Two from Tech Win Prestigious Goldwater Scholarship
Posted April 26, 2007 | Atlanta, GA
Two Georgia Tech students are the recipients of the prestigious Barry M. Goldwater Scholarship. Awarded for academic merit, the Goldwater is the premier undergraduate award of its type in the fields of mathematics, science and engineering. The winners, Inn Inn Chen and Yixao Zou, are both students in the Wallace H. Coulter Department of Biomedical Engineering at Georgia Tech and Emory University (BME).
Chen, a junior from Sterret, Ala., was also named to USA Today's 2007 all-USA College Academic Team earlier this year. At Tech she is working on collaborative projects in regenerative medicine as well as creating novel tissue engineering and stem cell therapies for clinical use. Along with her BME degree, Chen is working toward a certificate in Engineering Entrepreneurship to bring new therapies to the market. She has also volunteered with Engineering World Health as a biomedical engineer in the hospitals of El Salvador. A daughter of first-generation immigrants from Taiwan, Chen came to Georgia Tech as a President's Scholar and has excelled both academically and as a campus leader.
Zou, a sophomore from Lilburn, Ga., said his interest in BME came at a high school Science Olympiad tournament. His long-term goal is to pursue a career in biomedical research and pursue an MD/PhD degree in medical physics with a concentration in neuron imaging. He wants to develop non-invasive imaging technologies to study changes in the brain on the synaptic and cellular levels. He hopes to translate research findings into better medical care for patients with neurological diseases. Zou has tutored elementary school science class students as part of Tech's community outreach program and has spent a summer as an intern at the National Institutes of Health.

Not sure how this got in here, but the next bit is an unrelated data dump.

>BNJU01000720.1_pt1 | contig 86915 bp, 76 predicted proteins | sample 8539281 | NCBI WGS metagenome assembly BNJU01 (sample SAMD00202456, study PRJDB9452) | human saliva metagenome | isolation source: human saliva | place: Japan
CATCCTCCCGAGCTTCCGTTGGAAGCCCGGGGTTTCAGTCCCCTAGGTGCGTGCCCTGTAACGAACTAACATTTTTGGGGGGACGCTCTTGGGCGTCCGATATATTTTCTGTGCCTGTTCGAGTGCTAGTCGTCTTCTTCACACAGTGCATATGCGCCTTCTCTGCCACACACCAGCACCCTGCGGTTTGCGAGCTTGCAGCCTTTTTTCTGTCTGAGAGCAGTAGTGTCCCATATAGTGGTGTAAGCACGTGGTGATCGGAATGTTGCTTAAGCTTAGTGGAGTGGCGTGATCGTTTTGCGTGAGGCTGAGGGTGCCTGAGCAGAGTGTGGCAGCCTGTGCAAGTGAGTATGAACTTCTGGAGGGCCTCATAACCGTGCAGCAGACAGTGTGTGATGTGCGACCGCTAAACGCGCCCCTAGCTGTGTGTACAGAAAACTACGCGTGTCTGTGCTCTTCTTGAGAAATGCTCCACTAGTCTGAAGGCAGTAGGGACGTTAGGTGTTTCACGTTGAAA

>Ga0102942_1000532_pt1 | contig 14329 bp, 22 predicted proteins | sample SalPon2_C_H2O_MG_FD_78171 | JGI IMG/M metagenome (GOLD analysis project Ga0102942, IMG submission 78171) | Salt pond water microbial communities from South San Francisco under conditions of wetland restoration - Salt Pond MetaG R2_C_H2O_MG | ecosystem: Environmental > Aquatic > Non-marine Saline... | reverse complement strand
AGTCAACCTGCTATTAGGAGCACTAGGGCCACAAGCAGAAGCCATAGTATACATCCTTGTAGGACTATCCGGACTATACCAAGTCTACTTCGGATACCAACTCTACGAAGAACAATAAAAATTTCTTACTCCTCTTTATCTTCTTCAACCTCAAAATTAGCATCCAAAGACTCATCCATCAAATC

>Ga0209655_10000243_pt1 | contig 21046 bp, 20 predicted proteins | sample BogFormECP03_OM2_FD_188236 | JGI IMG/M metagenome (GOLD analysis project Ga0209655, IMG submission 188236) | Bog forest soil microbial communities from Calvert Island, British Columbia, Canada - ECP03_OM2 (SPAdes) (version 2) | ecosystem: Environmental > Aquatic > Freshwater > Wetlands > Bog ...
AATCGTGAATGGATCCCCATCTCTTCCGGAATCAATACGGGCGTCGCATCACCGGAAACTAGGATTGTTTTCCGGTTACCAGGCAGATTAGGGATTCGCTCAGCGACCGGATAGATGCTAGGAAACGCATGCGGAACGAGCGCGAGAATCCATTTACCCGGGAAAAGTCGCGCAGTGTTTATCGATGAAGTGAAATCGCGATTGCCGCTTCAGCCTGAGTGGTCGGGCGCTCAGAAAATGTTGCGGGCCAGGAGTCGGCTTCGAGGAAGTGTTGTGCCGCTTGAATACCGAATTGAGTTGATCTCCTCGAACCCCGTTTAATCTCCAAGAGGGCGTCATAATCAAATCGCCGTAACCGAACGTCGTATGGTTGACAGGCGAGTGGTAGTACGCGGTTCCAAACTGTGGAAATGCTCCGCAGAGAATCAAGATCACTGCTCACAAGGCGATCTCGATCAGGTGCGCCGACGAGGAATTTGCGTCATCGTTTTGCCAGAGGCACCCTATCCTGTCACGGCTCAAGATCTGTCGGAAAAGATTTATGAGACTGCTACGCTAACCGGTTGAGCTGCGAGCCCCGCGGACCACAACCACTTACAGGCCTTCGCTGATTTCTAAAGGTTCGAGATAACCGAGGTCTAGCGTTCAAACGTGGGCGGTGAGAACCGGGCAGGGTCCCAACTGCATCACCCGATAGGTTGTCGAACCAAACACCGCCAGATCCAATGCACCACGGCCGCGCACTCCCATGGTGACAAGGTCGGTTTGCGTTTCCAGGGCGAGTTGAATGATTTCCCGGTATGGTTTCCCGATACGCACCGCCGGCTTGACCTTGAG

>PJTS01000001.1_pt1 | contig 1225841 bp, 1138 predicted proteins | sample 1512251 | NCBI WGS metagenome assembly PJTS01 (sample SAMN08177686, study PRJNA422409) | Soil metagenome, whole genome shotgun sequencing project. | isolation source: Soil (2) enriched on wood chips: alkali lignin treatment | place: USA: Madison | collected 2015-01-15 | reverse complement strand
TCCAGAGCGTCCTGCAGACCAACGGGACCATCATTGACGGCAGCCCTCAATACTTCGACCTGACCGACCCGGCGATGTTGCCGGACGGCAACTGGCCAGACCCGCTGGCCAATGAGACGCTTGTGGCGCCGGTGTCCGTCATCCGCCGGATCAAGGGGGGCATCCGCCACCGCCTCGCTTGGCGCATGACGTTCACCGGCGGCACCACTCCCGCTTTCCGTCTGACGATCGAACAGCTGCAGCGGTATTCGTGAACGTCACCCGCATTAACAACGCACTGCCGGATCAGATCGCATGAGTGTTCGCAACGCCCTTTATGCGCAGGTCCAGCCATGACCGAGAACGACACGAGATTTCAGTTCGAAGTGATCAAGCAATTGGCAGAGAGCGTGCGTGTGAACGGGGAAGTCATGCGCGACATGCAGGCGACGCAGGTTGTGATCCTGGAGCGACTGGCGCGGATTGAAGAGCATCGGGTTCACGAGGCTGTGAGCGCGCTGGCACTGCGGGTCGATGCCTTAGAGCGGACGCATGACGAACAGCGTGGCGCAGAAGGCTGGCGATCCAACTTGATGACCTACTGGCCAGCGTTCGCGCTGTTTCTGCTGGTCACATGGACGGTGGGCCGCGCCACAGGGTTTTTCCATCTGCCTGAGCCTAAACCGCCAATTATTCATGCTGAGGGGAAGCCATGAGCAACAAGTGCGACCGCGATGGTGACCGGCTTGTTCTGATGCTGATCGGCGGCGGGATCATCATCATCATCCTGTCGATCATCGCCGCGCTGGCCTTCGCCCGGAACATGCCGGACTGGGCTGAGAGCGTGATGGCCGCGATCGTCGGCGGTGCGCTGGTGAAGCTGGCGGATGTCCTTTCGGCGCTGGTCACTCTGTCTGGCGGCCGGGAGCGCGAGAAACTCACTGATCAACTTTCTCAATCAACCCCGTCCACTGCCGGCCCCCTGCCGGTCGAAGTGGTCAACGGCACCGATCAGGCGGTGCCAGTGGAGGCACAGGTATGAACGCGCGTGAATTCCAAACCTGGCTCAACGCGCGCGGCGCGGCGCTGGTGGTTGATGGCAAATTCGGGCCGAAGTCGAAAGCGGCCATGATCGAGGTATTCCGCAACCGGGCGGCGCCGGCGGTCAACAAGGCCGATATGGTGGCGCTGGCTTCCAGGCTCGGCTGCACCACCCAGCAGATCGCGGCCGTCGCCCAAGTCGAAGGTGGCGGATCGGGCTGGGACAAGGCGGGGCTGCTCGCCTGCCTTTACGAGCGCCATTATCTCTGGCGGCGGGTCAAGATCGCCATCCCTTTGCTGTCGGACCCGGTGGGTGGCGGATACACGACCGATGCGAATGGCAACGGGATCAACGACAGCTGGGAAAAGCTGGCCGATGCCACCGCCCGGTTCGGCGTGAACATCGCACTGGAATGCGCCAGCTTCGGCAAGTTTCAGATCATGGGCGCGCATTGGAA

"Having these Goldwater recipients from the College of Engineering continues to reflect and enhance Georgia Tech's national reputation for academic excellence and its standing among America's premiere research institutions," said Don Giddens, dean of Georgia Tech's College of Engineering. "They speak directly to the quality of the undergraduate experience at Tech and the high caliber of faculty who help nurture these exceptional students."
Established by Congress in 1986 to foster and encourage excellence in science, engineering and mathematics, the Barry M. Goldwater Scholarship and Excellence in Education Foundation operates an educational scholarship program designed to provide opportunities for American undergraduate students with excellent academic records and outstanding potential. Goldwater Scholarships support study in the fields of mathematics, engineering and the natural sciences as preparation for careers in these areas.
The Foundation awarded 317 Goldwater Scholarships to students who will be college juniors or seniors during the 2007-2008 academic year. Awards are made on the basis of merit. Each award covers eligible expenses, including tuition, fees, books, and room and board, up to a maximum of $7,500 per year. Goldwater Scholars are eligible for one or two years of support.